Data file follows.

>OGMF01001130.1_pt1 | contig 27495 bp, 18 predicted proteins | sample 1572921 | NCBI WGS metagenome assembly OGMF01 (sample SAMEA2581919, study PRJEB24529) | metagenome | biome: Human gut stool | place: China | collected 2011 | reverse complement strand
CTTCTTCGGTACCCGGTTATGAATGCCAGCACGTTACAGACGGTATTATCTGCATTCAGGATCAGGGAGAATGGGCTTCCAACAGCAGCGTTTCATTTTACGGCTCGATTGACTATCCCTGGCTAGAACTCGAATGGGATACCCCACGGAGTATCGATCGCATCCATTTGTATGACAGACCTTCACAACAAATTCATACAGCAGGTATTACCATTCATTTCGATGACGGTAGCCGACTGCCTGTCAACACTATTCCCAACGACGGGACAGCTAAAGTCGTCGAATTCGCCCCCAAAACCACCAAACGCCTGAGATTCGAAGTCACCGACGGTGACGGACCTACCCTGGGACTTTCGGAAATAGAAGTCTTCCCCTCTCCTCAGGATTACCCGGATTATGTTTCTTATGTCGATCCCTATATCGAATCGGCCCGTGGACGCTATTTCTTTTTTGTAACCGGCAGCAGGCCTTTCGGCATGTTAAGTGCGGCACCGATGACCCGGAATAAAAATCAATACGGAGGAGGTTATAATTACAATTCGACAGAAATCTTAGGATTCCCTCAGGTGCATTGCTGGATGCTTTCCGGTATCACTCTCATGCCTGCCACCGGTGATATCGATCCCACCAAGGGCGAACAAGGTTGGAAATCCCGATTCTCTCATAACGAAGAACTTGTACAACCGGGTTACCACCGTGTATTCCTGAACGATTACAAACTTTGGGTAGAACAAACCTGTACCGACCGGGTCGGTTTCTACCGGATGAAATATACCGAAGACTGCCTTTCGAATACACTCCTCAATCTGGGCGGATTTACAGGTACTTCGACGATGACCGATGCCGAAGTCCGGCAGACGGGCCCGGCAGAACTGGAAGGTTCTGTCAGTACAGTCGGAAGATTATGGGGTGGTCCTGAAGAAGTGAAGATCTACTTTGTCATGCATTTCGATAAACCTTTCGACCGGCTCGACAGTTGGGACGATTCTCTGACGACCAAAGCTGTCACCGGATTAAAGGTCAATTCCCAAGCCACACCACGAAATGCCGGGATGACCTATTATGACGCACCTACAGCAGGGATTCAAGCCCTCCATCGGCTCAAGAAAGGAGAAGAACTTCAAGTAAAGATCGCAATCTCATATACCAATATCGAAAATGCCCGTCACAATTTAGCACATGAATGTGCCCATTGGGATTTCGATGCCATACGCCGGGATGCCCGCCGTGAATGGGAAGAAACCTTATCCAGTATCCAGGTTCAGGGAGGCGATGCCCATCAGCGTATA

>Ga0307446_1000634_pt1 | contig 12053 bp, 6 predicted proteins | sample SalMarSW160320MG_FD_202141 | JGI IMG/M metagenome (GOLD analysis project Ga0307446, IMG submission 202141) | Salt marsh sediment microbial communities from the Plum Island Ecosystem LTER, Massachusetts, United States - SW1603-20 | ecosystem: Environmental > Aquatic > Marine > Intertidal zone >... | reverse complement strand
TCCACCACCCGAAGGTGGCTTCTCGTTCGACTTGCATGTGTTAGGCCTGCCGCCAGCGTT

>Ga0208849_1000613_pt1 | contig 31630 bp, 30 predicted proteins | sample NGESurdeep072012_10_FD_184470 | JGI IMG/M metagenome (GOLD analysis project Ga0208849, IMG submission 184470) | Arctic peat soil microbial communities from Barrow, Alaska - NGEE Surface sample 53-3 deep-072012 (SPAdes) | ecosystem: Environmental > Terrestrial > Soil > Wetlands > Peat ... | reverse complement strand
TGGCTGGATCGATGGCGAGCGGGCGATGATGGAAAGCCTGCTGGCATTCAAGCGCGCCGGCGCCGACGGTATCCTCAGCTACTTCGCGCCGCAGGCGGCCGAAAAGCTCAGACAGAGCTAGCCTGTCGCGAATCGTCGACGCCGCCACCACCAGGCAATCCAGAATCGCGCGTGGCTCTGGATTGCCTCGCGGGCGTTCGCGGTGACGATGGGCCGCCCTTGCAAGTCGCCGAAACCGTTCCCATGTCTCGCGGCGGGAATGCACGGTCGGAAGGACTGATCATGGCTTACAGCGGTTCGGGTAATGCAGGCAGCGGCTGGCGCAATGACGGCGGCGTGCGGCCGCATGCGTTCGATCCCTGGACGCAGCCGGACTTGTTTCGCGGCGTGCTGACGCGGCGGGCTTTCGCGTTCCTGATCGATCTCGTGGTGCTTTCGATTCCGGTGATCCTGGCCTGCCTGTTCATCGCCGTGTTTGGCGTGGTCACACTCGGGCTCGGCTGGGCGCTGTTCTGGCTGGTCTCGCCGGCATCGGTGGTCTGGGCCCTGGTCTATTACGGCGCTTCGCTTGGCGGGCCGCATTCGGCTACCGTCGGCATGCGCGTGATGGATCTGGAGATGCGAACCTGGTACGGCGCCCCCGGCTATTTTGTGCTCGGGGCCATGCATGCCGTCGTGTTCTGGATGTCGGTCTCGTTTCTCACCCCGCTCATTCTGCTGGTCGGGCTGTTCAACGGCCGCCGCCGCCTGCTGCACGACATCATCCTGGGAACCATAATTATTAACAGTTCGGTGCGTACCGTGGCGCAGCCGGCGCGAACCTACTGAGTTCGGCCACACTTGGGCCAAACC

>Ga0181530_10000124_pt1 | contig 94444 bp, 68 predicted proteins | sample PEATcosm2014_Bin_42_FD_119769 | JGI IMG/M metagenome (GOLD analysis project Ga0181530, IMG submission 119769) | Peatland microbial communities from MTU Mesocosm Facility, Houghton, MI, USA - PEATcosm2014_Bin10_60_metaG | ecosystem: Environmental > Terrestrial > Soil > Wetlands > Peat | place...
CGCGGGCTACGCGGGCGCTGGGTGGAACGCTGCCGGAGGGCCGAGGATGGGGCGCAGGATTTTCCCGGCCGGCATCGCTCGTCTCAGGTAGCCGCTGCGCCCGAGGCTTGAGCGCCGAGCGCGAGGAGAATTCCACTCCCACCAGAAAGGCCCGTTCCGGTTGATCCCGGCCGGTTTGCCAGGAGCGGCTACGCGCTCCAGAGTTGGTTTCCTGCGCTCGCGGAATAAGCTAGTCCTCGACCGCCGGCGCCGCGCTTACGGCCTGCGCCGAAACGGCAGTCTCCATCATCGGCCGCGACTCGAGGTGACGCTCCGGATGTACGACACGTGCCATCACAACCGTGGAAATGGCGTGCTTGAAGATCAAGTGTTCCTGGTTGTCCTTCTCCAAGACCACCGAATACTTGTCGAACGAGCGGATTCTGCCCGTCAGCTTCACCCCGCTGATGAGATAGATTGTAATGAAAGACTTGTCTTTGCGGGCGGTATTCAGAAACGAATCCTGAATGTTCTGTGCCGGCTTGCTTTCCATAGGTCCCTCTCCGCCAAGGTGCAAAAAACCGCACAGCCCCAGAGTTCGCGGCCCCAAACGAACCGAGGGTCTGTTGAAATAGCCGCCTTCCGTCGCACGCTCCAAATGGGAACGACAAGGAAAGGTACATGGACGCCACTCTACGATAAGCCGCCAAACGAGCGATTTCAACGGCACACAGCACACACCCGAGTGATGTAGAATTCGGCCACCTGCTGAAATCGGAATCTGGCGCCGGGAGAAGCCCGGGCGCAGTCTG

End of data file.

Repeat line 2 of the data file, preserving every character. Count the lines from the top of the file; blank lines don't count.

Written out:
CTTCTTCGGTACCCGGTTATGAATGCCAGCACGTTACAGACGGTATTATCTGCATTCAGGATCAGGGAGAATGGGCTTCCAACAGCAGCGTTTCATTTTACGGCTCGATTGACTATCCCTGGCTAGAACTCGAATGGGATACCCCACGGAGTATCGATCGCATCCATTTGTATGACAGACCTTCACAACAAATTCATACAGCAGGTATTACCATTCATTTCGATGACGGTAGCCGACTGCCTGTCAACACTATTCCCAACGACGGGACAGCTAAAGTCGTCGAATTCGCCCCCAAAACCACCAAACGCCTGAGATTCGAAGTCACCGACGGTGACGGACCTACCCTGGGACTTTCGGAAATAGAAGTCTTCCCCTCTCCTCAGGATTACCCGGATTATGTTTCTTATGTCGATCCCTATATCGAATCGGCCCGTGGACGCTATTTCTTTTTTGTAACCGGCAGCAGGCCTTTCGGCATGTTAAGTGCGGCACCGATGACCCGGAATAAAAATCAATACGGAGGAGGTTATAATTACAATTCGACAGAAATCTTAGGATTCCCTCAGGTGCATTGCTGGATGCTTTCCGGTATCACTCTCATGCCTGCCACCGGTGATATCGATCCCACCAAGGGCGAACAAGGTTGGAAATCCCGATTCTCTCATAACGAAGAACTTGTACAACCGGGTTACCACCGTGTATTCCTGAACGATTACAAACTTTGGGTAGAACAAACCTGTACCGACCGGGTCGGTTTCTACCGGATGAAATATACCGAAGACTGCCTTTCGAATACACTCCTCAATCTGGGCGGATTTACAGGTACTTCGACGATGACCGATGCCGAAGTCCGGCAGACGGGCCCGGCAGAACTGGAAGGTTCTGTCAGTACAGTCGGAAGATTATGGGGTGGTCCTGAAGAAGTGAAGATCTACTTTGTCATGCATTTCGATAAACCTTTCGACCGGCTCGACAGTTGGGACGATTCTCTGACGACCAAAGCTGTCACCGGATTAAAGGTCAATTCCCAAGCCACACCACGAAATGCCGGGATGACCTATTATGACGCACCTACAGCAGGGATTCAAGCCCTCCATCGGCTCAAGAAAGGAGAAGAACTTCAAGTAAAGATCGCAATCTCATATACCAATATCGAAAATGCCCGTCACAATTTAGCACATGAATGTGCCCATTGGGATTTCGATGCCATACGCCGGGATGCCCGCCGTGAATGGGAAGAAACCTTATCCAGTATCCAGGTTCAGGGAGGCGATGCCCATCAGCGTATA